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Fri 08 November 2019 | Rhanna Andrade

Once upon a time there was a really cool talk

Once upon a time there was a really cool talk

Remember that long talk, with a very interesting subject, but with a multitude of data and topified technical details? No? Well, you can breathe easy, because it's not your fault.

sleepy kid

Child with sleepy expression, half open mouth and heavily blinking eyes

Everyone loves a good story. Who has never spent hours in front of the TV marathoning a series, eager to know the fate of people who aren't even real but, for a brief moment, we care as if they were? A good plot engages and connects, and this is the reaction we want from our audience when we deliver a talk.

The storytelling has been widely used in Design, either in creating personas or even on mapping the user's journey of a particular product. The beauty of this technique is that it can be used at various stages of a project, from conception to presentation. It is a tool that, for a long time, is no longer exclusive of fiction, being a way of formulating thoughts that can be applied in various activities. And that's what we'll talk about in this article.

At the very end, it's all about emotion


When we present a study to an audience, we are competing with a lot of stimuli that may interest them. The first few minutes can be decisive in capturing attention and showing why our subject is important. And to convince the public of its importance, we must show our human side by connecting with real stories that can somehow promote identification with the various realities standing there.

When people connect, they start to care. And that's what we hope: for our message to be heard and, above all, for our audience to want to hear it. It will be this feeling of empathy that will make the shown information, somehow, stay in audience's memory in a more organic way.

How can something technical become a story?


We are genuine storytellers and our ancestry reminds us that, with tales that have been transmitted from generation to generation. We just need to understand the best way to tell our narrative.

Joseph Campbell studied the myths and events of humanity, and eventually devised a kind of formula for the construction of a narrative, which became known as the hero's journey. To think about the structure of the presentation, we can take part of this concept and create our own journey. Evolving a line of reasoning that sounds like a plot is a great starting point for increasing engagement in our lectures. We can divide the development of the presentation into three acts:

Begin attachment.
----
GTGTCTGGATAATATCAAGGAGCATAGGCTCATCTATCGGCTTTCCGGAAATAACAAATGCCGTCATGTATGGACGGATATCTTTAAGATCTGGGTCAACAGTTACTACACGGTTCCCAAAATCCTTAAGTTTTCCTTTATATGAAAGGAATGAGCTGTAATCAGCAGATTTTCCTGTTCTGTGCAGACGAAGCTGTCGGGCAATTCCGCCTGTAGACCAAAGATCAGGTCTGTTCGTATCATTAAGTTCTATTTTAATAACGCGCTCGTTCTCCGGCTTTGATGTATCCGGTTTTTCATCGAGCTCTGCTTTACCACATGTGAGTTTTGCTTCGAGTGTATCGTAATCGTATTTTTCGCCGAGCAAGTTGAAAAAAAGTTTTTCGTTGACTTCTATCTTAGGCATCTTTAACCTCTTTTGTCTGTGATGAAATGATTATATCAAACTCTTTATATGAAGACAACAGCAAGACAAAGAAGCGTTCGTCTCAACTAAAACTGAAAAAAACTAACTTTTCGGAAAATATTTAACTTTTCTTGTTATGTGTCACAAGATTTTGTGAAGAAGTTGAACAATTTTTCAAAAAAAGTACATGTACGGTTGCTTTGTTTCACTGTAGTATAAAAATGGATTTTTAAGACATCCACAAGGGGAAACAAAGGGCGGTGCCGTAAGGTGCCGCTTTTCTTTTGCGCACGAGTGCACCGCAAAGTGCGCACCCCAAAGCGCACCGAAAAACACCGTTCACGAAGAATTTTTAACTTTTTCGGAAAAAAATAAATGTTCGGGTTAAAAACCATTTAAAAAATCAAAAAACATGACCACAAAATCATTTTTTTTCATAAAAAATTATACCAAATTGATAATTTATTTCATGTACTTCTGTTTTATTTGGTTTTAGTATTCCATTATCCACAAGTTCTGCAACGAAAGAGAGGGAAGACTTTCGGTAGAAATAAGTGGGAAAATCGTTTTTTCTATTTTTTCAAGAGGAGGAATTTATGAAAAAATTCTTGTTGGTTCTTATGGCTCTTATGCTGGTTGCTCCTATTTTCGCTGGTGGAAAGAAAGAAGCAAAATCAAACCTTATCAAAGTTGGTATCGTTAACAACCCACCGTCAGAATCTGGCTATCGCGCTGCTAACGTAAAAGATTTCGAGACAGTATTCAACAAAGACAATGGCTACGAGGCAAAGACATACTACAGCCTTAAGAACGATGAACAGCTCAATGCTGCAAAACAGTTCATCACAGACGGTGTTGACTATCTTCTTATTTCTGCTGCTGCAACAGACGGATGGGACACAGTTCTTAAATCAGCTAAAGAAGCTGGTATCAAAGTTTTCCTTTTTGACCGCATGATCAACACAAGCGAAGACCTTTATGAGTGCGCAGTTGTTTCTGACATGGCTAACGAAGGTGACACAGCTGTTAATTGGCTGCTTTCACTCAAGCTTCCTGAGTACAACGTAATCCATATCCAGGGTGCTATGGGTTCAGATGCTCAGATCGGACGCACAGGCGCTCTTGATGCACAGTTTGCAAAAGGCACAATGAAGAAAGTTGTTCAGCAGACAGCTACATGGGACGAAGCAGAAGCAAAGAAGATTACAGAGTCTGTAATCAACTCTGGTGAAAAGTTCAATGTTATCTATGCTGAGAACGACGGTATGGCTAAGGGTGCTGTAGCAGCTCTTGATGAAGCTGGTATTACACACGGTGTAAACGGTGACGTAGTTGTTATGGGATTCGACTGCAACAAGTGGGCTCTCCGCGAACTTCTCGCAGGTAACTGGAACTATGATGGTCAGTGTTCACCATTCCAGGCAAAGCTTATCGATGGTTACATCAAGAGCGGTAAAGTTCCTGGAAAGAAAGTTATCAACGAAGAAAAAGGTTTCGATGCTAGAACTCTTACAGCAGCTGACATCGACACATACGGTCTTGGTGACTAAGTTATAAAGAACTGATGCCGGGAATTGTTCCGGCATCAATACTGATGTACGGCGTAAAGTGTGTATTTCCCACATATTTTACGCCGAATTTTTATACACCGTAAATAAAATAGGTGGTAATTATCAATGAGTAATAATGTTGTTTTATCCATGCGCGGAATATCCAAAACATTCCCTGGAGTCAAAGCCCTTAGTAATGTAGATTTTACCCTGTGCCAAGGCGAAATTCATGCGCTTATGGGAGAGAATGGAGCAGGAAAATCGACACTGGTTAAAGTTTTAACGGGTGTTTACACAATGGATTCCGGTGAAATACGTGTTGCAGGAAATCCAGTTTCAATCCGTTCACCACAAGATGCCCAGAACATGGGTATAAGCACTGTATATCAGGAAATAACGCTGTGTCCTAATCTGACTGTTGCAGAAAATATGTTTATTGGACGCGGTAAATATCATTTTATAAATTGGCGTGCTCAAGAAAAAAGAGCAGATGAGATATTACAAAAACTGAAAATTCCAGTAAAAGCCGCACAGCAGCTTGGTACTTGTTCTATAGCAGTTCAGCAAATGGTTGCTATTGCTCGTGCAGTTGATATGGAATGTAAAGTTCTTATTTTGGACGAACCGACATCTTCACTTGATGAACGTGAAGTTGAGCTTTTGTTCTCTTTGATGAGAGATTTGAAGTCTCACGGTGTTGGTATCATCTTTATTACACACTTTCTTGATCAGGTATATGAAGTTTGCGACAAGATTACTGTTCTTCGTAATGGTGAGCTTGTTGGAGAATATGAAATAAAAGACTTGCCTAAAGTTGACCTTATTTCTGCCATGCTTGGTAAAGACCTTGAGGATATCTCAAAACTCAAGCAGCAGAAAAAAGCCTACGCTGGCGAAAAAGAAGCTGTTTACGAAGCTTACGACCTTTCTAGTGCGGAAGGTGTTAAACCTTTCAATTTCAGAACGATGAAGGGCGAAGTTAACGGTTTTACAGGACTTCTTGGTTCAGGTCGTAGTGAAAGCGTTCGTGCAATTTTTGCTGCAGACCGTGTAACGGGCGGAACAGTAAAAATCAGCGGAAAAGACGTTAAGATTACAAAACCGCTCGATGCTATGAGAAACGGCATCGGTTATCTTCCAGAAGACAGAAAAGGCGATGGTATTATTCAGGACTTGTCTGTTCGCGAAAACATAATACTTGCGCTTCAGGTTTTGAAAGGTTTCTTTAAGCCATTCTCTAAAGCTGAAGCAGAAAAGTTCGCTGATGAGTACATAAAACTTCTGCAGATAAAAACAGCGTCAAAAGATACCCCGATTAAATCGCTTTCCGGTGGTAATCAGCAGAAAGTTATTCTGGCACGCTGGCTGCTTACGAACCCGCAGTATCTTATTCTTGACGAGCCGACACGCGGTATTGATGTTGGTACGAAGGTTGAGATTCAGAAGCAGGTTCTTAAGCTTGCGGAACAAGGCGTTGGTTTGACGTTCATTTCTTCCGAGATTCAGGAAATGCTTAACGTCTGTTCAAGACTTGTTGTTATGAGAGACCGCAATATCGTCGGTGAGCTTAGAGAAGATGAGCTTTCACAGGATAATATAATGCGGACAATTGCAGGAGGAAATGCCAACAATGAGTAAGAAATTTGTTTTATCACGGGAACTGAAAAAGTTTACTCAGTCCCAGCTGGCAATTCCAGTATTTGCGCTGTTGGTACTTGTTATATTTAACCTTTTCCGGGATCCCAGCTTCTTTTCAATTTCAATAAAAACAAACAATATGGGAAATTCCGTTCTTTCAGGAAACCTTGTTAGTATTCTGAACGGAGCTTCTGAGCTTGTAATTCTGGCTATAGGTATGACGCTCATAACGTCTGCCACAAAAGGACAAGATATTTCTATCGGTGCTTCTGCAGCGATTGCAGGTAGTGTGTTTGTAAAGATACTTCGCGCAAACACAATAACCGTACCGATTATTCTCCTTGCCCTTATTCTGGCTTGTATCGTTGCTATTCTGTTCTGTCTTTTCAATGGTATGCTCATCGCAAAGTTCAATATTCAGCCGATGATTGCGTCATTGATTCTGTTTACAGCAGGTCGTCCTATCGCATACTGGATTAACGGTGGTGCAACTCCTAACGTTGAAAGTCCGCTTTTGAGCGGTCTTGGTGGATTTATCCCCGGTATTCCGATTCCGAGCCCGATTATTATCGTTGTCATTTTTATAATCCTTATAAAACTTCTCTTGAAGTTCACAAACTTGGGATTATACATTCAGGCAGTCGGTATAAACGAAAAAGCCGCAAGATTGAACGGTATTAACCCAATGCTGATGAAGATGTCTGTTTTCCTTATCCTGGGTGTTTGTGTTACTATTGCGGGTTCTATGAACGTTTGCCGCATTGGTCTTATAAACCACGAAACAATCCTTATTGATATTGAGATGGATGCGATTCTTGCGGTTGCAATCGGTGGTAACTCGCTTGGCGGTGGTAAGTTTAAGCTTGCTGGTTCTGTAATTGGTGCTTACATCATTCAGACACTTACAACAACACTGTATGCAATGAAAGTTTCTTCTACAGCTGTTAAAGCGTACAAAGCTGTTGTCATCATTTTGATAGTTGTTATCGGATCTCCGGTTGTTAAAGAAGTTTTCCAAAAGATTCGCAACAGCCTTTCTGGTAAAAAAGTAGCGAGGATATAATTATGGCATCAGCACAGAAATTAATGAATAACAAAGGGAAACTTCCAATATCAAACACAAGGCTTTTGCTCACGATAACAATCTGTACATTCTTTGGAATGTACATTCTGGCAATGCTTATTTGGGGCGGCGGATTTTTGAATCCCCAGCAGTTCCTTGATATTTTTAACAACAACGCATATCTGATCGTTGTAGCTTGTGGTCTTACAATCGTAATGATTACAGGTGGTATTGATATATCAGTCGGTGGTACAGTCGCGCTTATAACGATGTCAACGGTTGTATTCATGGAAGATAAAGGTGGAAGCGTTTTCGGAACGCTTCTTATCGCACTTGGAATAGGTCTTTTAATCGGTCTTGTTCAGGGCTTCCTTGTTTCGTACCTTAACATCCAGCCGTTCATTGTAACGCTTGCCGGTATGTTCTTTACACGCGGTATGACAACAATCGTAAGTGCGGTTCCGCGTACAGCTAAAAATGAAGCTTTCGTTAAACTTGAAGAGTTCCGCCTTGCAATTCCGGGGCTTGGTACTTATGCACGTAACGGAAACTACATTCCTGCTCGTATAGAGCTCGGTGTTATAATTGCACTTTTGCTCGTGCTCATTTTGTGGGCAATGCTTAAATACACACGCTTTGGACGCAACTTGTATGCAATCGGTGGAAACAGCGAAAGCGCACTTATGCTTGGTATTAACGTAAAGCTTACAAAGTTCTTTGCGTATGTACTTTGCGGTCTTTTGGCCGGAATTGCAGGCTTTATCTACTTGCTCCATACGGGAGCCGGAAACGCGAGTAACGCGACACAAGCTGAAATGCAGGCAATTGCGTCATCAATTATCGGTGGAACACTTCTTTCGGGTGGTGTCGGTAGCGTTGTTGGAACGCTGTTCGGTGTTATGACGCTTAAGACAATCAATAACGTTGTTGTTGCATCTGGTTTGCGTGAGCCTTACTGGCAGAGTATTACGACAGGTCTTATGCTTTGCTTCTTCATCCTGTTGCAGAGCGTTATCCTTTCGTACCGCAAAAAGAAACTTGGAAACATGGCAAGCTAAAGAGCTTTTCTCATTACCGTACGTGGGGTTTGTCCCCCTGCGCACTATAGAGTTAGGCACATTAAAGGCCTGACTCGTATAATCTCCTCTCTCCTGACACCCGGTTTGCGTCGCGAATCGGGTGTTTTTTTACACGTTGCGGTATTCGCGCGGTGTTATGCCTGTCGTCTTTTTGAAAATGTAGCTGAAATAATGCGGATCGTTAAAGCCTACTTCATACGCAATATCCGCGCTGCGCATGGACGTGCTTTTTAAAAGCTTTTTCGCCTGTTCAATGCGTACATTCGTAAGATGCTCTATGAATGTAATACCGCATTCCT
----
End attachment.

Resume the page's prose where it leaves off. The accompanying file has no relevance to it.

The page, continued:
dog hero

Superhero dog montage flying in space until collides with a exploding satellite

Act I - The Hero's Departure

This is the moment when we “break the ice” with the audience. In the hero's departure, we talk about our context with the chosen subject and how important it is to us. That's when we connect with the audience, also talking about our pains and aspirations. At this point, we should reference our motivations for “starting our journey”. A good example is to discuss the problems that led us to talk about the chosen topic, telling possible situations you went through.

Act II - The Initiation

In the second act, we talk about our main problem itself. We tell what are the difficulties and discoveries of the paths taken to reach the result of our study, in an accessible manner, avoiding formality and jargon that are not always familiar to the audience. Remember: the idea is to connect with as many people as possible.

Act III- The Return

The hero's return is the moment of resolution. Here we show that the knowledge we gain throughout the journey is the reward of all difficulties encountered. It is the closure time of the ideas presented so far, with the lessons learned.

If I were presenting a talk with this Storytelling theme, for example, I could use the following structure:

Act I Example

Tell about my presentations skills. Remembering school days, since when it was always hard for me to speak to an audience, even if I mastered the content. Try to bring a little humor and show that it was essential to find a good way to structure my lectures. This is the time we expect the public to identify with my struggles.

Act II Example

Here I can talk more about my inferences and findings regarding the obstacles to engage audiences during a lecture. Show some of the inferences that can help transform a study into a good story, by explaining what Joseph Campbell proposed for the hero's journey and, optimistically, suggest that everyone knows how to tell a good narrative, each to his own way.

Act III Example

At the end of the talk, I can bring a brief example on how to apply what I have learned on my own road, just as I am doing now in this blogpost. To conclude, talk briefly about how this learning can impact my life.

To establish narrative with this process is a manner of organizing content as a progression of facts that generates expectation. The audience walks along with the narrator, following a path to the tougher point of the challenge and following the dissolution of it. This gradation is a way of leading the audience to “the moral of the story,” which is the most important information to convey. What were the tales our parents told us, when we were kids, but a way of teaching us some values? The logic remains the same, what changes now is the content that we want to remain in people's minds.

The psychologist Jerome Bruner, one of the pioneers of cognitive psychology, stated:

"Stories are about 22 times more memorable than facts alone"

After briefly reading about Storytelling and the hero's journey, I hope this phrase from Jerome Bruner will be the icing on the cake to convince you of the power of a good Storytelling. So, don't be afraid and be ready to turn your studies and findings into memorable stories.


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